The only way in which Protection can be given to this paramount branch of industry is by the exemption from taxation of the materials of which its mechanism, tools, and appliances are made.
While agriculture cannot be protected by duties upon imports, its progress and prosperity may be greatly marred by the obstruction to exports which of necessity follows the obstruction of duties upon the import of the goods with which our exports are paid for.
11th. The shelter of the people of this country comes next in its relative importance; with it may be treated the mechanism of distribution by rail, river, lake, and canal, by means of which food, fibres, timber, metal, and fabrics are placed where they are needed.
It is impossible to give a complete measure of the manufacture of houses either in terms of money or terms of work.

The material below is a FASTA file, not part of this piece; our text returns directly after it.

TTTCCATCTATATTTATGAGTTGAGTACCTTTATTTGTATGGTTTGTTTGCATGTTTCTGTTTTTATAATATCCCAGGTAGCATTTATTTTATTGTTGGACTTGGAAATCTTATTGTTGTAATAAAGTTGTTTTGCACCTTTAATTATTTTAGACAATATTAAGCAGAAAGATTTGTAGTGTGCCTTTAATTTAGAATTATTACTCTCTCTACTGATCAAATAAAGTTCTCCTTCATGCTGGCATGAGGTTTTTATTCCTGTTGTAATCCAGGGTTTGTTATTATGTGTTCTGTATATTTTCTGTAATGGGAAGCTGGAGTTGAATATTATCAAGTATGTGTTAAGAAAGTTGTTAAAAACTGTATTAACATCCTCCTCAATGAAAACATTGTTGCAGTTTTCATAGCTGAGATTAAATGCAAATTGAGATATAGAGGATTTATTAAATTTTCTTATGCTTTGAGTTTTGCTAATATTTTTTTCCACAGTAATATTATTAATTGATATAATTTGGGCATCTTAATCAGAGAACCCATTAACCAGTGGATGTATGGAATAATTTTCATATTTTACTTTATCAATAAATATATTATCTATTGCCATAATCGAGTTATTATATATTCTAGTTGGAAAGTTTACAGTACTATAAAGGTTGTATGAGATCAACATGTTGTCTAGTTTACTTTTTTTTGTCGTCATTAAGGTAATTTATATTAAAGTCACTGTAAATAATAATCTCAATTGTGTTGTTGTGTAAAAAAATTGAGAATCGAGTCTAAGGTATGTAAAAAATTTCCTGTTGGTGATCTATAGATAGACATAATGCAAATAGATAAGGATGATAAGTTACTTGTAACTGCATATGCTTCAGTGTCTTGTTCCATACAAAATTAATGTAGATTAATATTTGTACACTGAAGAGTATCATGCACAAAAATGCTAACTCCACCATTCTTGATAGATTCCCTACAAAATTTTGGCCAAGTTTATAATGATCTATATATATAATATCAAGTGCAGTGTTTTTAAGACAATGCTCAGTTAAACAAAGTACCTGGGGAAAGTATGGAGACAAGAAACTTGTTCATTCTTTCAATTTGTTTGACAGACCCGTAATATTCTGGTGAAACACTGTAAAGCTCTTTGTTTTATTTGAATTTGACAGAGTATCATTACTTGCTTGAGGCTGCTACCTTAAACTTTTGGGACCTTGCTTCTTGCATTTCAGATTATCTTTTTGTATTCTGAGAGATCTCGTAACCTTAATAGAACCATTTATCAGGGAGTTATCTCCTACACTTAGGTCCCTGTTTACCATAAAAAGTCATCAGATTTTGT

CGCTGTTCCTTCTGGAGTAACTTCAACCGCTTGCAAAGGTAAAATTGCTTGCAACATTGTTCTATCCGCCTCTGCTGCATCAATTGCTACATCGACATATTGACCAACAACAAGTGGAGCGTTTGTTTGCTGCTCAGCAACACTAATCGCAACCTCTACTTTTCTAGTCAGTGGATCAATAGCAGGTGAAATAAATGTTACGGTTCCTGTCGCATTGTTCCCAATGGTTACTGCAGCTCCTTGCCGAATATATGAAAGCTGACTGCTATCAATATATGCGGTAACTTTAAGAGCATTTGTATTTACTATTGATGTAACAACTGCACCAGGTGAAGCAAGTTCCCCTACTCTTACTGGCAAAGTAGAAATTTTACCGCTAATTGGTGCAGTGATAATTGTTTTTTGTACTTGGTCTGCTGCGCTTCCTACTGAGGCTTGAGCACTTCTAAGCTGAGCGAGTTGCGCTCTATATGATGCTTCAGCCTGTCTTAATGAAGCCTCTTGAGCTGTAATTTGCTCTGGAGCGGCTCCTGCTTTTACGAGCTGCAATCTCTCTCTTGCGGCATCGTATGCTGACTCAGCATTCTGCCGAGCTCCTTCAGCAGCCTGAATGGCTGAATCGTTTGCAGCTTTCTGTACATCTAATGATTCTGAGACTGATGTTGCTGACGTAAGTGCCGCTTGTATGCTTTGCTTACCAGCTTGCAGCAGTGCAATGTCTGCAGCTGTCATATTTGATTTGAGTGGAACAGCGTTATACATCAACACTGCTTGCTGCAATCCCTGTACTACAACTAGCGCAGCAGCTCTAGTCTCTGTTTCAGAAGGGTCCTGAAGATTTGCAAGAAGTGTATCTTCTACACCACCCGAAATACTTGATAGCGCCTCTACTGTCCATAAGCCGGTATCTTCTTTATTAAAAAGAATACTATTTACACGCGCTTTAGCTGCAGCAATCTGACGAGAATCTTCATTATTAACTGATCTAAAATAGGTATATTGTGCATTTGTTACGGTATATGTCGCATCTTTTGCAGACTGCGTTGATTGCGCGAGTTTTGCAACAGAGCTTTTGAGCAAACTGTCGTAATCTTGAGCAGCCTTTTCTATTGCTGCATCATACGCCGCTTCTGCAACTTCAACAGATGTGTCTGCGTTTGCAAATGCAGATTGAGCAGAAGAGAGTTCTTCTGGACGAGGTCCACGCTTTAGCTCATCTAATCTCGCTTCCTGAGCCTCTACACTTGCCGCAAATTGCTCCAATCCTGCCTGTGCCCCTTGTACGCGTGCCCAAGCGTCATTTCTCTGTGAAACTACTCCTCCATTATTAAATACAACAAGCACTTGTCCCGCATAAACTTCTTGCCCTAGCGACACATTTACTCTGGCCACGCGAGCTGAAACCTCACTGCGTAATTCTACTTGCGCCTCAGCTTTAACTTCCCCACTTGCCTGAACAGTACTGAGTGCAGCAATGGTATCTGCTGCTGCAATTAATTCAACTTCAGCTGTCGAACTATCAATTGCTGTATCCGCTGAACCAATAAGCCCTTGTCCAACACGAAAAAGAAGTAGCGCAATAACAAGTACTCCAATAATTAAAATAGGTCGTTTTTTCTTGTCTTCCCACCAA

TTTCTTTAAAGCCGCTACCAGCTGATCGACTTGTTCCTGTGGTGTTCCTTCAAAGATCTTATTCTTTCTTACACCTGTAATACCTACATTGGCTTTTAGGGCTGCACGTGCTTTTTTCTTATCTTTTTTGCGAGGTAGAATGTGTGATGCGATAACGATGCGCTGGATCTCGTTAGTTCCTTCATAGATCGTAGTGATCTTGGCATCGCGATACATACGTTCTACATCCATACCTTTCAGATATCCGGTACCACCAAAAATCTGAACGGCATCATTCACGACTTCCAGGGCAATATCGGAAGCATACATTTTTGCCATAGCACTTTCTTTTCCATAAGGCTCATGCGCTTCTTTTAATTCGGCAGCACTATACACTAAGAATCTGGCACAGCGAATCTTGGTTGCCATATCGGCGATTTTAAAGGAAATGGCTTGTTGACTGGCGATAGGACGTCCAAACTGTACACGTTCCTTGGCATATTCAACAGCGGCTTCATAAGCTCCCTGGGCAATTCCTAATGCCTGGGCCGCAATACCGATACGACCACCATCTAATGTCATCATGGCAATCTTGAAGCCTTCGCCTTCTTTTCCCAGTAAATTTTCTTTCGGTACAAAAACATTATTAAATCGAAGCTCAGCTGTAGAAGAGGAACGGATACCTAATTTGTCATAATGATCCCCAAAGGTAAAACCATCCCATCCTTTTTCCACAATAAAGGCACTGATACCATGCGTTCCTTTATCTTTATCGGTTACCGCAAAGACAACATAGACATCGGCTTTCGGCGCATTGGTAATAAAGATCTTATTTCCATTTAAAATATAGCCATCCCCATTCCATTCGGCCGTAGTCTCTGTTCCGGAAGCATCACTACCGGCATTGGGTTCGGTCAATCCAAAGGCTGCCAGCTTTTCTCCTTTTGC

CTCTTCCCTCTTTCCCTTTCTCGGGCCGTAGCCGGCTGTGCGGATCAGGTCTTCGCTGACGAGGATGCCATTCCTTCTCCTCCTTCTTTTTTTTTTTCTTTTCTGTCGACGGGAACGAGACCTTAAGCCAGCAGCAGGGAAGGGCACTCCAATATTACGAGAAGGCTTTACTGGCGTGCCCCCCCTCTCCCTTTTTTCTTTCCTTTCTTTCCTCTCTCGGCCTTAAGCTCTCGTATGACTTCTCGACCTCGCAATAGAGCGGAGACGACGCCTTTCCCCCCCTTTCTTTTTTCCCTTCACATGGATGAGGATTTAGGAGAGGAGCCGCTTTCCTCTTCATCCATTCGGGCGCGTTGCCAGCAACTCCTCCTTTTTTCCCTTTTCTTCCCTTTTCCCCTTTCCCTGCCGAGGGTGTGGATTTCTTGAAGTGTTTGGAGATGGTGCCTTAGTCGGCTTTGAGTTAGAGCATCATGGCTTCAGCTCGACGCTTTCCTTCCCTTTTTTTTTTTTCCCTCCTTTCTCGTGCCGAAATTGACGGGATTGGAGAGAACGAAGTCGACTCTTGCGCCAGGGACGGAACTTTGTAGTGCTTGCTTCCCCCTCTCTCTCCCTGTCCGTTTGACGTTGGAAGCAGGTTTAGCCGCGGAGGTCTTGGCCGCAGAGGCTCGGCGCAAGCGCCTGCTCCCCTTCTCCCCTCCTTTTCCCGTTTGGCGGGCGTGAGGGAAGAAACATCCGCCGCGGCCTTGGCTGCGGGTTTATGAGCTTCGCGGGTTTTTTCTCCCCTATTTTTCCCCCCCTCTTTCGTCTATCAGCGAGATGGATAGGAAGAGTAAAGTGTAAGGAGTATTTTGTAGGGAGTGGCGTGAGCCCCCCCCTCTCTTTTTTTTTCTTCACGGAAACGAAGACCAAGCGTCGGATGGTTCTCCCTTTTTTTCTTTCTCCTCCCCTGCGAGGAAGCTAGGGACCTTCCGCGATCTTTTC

It may, however, be readily proved that the manufacture of buildings or the means of shelter for people, processes and goods, gives employment to a larger number of workmen than are employed in all branches of domestic industry, of which any appreciable part could be imported from a foreign country. This proof may be given by an approximate estimate of the cost of providing house-room for the annual increase in our population. If we compute this increase at 2½ per cent., the increment in 1893 will number 1,600,000. If we assign an average of one house or its equivalent to each family of five persons at a cost of, say, $600 for each house or apartment, then the measure in money of the manufacture of houses for the increase of population only will come to $192,000,000 in 1893. The elements of a house are timber, stone, brick, glass, and metal, all of which are of necessity of domestic production in the class of houses with which we are dealing. The average earnings of the men who are occupied in the production of these elements of shelter do not exceed $500 per year. Deduct ten per cent. for the higher services of contractors and bosses, and we have in round numbers 340,000 men, occupied in all the arts that are required to manufacture houses, even for the increase of population at only $600 per family of five. This is an art that cannot be protected by a duty upon the import of dwelling houses, but which is taxed at every point by duties upon the timber, metal, and glass which constitute the component materials of chief value.